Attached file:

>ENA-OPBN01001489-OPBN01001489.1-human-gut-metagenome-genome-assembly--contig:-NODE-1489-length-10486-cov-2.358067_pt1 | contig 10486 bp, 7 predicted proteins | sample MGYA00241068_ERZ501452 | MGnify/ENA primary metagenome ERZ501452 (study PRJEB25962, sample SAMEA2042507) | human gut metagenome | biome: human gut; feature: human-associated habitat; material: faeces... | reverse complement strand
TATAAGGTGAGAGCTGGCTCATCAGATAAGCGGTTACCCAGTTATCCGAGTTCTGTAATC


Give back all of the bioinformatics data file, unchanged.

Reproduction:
>ENA-OPBN01001489-OPBN01001489.1-human-gut-metagenome-genome-assembly--contig:-NODE-1489-length-10486-cov-2.358067_pt1 | contig 10486 bp, 7 predicted proteins | sample MGYA00241068_ERZ501452 | MGnify/ENA primary metagenome ERZ501452 (study PRJEB25962, sample SAMEA2042507) | human gut metagenome | biome: human gut; feature: human-associated habitat; material: faeces... | reverse complement strand
TATAAGGTGAGAGCTGGCTCATCAGATAAGCGGTTACCCAGTTATCCGAGTTCTGTAATC